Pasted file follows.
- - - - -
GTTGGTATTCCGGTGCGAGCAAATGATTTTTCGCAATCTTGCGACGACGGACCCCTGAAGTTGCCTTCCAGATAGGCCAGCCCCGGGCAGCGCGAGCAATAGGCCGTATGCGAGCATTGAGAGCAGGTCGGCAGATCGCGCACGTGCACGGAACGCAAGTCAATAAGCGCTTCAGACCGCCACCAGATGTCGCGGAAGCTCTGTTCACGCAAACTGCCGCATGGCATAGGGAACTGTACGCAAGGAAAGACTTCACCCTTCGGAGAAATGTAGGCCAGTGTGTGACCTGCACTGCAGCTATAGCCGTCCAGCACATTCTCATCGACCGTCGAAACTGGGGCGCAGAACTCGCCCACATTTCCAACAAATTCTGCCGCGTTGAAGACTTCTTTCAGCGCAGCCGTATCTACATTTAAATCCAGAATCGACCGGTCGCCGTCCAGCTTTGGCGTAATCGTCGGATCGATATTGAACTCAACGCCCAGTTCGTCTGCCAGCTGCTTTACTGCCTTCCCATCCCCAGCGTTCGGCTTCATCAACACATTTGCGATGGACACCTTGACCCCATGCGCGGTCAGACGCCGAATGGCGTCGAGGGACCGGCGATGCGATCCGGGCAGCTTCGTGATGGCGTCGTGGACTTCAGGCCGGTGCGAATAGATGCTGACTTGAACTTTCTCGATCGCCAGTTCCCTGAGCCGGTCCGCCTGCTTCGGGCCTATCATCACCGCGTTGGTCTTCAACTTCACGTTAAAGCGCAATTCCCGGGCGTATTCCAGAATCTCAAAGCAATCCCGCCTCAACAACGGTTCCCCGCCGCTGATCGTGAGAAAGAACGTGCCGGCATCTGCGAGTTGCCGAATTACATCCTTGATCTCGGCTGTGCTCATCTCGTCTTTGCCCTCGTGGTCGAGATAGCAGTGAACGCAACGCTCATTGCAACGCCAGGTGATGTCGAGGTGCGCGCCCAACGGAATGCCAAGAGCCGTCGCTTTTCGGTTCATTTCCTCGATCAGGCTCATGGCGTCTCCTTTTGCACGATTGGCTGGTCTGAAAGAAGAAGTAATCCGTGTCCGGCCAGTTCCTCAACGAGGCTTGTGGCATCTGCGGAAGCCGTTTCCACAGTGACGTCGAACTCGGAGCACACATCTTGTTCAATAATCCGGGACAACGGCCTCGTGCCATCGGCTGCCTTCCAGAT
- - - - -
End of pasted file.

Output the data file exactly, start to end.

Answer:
GTTGGTATTCCGGTGCGAGCAAATGATTTTTCGCAATCTTGCGACGACGGACCCCTGAAGTTGCCTTCCAGATAGGCCAGCCCCGGGCAGCGCGAGCAATAGGCCGTATGCGAGCATTGAGAGCAGGTCGGCAGATCGCGCACGTGCACGGAACGCAAGTCAATAAGCGCTTCAGACCGCCACCAGATGTCGCGGAAGCTCTGTTCACGCAAACTGCCGCATGGCATAGGGAACTGTACGCAAGGAAAGACTTCACCCTTCGGAGAAATGTAGGCCAGTGTGTGACCTGCACTGCAGCTATAGCCGTCCAGCACATTCTCATCGACCGTCGAAACTGGGGCGCAGAACTCGCCCACATTTCCAACAAATTCTGCCGCGTTGAAGACTTCTTTCAGCGCAGCCGTATCTACATTTAAATCCAGAATCGACCGGTCGCCGTCCAGCTTTGGCGTAATCGTCGGATCGATATTGAACTCAACGCCCAGTTCGTCTGCCAGCTGCTTTACTGCCTTCCCATCCCCAGCGTTCGGCTTCATCAACACATTTGCGATGGACACCTTGACCCCATGCGCGGTCAGACGCCGAATGGCGTCGAGGGACCGGCGATGCGATCCGGGCAGCTTCGTGATGGCGTCGTGGACTTCAGGCCGGTGCGAATAGATGCTGACTTGAACTTTCTCGATCGCCAGTTCCCTGAGCCGGTCCGCCTGCTTCGGGCCTATCATCACCGCGTTGGTCTTCAACTTCACGTTAAAGCGCAATTCCCGGGCGTATTCCAGAATCTCAAAGCAATCCCGCCTCAACAACGGTTCCCCGCCGCTGATCGTGAGAAAGAACGTGCCGGCATCTGCGAGTTGCCGAATTACATCCTTGATCTCGGCTGTGCTCATCTCGTCTTTGCCCTCGTGGTCGAGATAGCAGTGAACGCAACGCTCATTGCAACGCCAGGTGATGTCGAGGTGCGCGCCCAACGGAATGCCAAGAGCCGTCGCTTTTCGGTTCATTTCCTCGATCAGGCTCATGGCGTCTCCTTTTGCACGATTGGCTGGTCTGAAAGAAGAAGTAATCCGTGTCCGGCCAGTTCCTCAACGAGGCTTGTGGCATCTGCGGAAGCCGTTTCCACAGTGACGTCGAACTCGGAGCACACATCTTGTTCAATAATCCGGGACAACGGCCTCGTGCCATCGGCTGCCTTCCAGAT